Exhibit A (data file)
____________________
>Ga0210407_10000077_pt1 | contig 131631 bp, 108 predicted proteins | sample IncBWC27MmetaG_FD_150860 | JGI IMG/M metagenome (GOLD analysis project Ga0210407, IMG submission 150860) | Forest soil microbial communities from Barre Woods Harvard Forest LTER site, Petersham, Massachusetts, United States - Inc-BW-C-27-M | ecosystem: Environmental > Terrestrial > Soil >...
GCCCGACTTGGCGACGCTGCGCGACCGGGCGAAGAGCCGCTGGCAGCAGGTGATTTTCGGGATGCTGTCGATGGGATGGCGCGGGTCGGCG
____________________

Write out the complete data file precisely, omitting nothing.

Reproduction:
>Ga0210407_10000077_pt1 | contig 131631 bp, 108 predicted proteins | sample IncBWC27MmetaG_FD_150860 | JGI IMG/M metagenome (GOLD analysis project Ga0210407, IMG submission 150860) | Forest soil microbial communities from Barre Woods Harvard Forest LTER site, Petersham, Massachusetts, United States - Inc-BW-C-27-M | ecosystem: Environmental > Terrestrial > Soil >...
GCCCGACTTGGCGACGCTGCGCGACCGGGCGAAGAGCCGCTGGCAGCAGGTGATTTTCGGGATGCTGTCGATGGGATGGCGCGGGTCGGCG